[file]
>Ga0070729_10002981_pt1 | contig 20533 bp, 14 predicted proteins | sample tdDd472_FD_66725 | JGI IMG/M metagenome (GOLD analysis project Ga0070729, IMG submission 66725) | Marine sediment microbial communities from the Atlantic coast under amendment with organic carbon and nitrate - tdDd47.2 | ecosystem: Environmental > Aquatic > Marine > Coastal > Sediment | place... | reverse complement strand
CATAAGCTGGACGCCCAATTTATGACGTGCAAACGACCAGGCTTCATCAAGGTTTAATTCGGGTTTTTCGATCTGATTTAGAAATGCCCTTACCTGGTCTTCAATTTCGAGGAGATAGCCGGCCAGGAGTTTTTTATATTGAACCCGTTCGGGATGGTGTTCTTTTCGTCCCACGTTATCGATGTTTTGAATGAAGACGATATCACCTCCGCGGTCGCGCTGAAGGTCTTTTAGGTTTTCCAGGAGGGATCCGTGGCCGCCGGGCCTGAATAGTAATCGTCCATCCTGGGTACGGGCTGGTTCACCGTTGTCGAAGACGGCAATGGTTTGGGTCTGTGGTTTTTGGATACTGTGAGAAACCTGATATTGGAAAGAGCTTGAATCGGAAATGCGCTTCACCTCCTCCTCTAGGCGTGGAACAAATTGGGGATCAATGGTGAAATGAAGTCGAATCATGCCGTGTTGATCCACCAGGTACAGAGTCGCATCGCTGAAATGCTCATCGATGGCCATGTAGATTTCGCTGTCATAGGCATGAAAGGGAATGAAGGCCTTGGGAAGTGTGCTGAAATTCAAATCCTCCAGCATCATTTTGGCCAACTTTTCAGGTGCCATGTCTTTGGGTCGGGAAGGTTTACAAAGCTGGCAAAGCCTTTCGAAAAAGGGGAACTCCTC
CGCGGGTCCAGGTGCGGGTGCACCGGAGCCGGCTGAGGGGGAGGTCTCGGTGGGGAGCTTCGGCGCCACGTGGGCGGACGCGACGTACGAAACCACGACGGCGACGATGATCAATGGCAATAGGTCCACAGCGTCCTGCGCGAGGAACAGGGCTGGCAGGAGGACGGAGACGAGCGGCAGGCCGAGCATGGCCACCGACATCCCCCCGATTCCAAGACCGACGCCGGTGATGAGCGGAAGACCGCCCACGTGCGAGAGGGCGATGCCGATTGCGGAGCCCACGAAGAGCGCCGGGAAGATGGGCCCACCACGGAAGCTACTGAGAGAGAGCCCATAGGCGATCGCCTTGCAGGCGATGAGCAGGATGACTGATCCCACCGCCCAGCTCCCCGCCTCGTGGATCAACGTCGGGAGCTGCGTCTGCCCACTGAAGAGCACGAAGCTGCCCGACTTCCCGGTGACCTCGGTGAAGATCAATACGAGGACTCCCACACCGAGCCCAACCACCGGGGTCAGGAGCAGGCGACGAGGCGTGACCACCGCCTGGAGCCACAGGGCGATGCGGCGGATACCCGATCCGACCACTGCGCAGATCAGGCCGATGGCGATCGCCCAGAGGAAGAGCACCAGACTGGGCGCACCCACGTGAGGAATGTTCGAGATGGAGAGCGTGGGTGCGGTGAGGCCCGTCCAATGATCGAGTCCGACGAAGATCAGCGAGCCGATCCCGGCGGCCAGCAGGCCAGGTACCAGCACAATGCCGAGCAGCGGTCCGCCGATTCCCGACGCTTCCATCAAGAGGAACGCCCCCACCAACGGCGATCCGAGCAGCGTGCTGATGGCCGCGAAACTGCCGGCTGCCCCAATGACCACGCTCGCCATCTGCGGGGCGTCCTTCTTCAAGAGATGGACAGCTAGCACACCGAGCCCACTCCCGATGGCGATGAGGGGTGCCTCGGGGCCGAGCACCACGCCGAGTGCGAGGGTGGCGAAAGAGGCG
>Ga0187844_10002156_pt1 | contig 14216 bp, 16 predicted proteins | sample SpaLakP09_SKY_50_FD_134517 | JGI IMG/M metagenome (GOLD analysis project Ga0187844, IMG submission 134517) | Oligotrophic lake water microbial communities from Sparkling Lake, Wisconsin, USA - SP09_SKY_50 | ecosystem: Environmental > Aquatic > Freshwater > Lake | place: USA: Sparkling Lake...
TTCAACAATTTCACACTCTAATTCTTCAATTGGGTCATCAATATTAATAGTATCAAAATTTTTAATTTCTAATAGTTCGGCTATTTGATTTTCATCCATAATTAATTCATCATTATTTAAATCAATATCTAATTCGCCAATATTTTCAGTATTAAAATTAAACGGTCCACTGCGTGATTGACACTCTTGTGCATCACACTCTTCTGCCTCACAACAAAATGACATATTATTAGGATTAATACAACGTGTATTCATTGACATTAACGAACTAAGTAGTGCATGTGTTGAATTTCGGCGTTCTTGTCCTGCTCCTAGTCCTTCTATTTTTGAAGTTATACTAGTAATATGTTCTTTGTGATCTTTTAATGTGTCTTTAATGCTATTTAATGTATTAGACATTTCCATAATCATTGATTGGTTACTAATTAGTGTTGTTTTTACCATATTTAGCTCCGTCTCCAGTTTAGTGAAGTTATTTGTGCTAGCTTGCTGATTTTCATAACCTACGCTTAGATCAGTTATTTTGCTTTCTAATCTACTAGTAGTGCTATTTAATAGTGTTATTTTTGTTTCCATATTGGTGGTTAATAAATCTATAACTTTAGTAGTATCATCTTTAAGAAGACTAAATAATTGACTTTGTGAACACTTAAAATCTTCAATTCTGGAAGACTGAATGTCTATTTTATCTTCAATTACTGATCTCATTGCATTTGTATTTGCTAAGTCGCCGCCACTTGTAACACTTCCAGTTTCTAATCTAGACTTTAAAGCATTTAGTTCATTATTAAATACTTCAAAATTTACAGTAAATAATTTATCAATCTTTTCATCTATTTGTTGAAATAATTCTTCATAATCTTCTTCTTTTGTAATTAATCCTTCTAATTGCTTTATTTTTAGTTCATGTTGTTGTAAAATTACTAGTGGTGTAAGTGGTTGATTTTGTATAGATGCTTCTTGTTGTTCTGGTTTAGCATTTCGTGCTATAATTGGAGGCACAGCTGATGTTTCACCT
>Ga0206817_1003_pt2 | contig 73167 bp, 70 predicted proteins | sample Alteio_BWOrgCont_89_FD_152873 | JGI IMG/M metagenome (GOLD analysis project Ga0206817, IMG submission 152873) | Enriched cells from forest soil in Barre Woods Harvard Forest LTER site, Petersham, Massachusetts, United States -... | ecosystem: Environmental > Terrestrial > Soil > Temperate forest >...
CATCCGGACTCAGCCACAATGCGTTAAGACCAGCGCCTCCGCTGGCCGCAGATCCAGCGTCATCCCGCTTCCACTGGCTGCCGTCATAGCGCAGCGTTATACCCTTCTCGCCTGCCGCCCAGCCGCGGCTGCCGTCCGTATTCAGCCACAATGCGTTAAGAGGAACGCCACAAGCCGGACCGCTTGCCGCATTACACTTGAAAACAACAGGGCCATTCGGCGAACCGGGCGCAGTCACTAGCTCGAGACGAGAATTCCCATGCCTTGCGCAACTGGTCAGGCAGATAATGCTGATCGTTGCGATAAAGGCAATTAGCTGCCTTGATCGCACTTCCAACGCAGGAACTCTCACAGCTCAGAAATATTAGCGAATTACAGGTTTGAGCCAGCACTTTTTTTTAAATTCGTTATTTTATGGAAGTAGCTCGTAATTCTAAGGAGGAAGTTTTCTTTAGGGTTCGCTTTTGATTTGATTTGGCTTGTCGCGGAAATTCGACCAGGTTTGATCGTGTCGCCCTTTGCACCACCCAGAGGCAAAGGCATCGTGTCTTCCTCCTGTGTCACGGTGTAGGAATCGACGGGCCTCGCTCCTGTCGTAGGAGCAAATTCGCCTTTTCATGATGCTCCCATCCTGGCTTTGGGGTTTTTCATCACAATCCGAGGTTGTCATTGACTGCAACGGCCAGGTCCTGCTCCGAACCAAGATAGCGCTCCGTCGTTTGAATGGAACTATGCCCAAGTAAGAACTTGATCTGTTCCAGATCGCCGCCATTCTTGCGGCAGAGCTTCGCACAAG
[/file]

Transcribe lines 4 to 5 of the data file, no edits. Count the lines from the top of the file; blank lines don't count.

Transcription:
>Ga0187844_10002156_pt1 | contig 14216 bp, 16 predicted proteins | sample SpaLakP09_SKY_50_FD_134517 | JGI IMG/M metagenome (GOLD analysis project Ga0187844, IMG submission 134517) | Oligotrophic lake water microbial communities from Sparkling Lake, Wisconsin, USA - SP09_SKY_50 | ecosystem: Environmental > Aquatic > Freshwater > Lake | place: USA: Sparkling Lake...
TTCAACAATTTCACACTCTAATTCTTCAATTGGGTCATCAATATTAATAGTATCAAAATTTTTAATTTCTAATAGTTCGGCTATTTGATTTTCATCCATAATTAATTCATCATTATTTAAATCAATATCTAATTCGCCAATATTTTCAGTATTAAAATTAAACGGTCCACTGCGTGATTGACACTCTTGTGCATCACACTCTTCTGCCTCACAACAAAATGACATATTATTAGGATTAATACAACGTGTATTCATTGACATTAACGAACTAAGTAGTGCATGTGTTGAATTTCGGCGTTCTTGTCCTGCTCCTAGTCCTTCTATTTTTGAAGTTATACTAGTAATATGTTCTTTGTGATCTTTTAATGTGTCTTTAATGCTATTTAATGTATTAGACATTTCCATAATCATTGATTGGTTACTAATTAGTGTTGTTTTTACCATATTTAGCTCCGTCTCCAGTTTAGTGAAGTTATTTGTGCTAGCTTGCTGATTTTCATAACCTACGCTTAGATCAGTTATTTTGCTTTCTAATCTACTAGTAGTGCTATTTAATAGTGTTATTTTTGTTTCCATATTGGTGGTTAATAAATCTATAACTTTAGTAGTATCATCTTTAAGAAGACTAAATAATTGACTTTGTGAACACTTAAAATCTTCAATTCTGGAAGACTGAATGTCTATTTTATCTTCAATTACTGATCTCATTGCATTTGTATTTGCTAAGTCGCCGCCACTTGTAACACTTCCAGTTTCTAATCTAGACTTTAAAGCATTTAGTTCATTATTAAATACTTCAAAATTTACAGTAAATAATTTATCAATCTTTTCATCTATTTGTTGAAATAATTCTTCATAATCTTCTTCTTTTGTAATTAATCCTTCTAATTGCTTTATTTTTAGTTCATGTTGTTGTAAAATTACTAGTGGTGTAAGTGGTTGATTTTGTATAGATGCTTCTTGTTGTTCTGGTTTAGCATTTCGTGCTATAATTGGAGGCACAGCTGATGTTTCACCT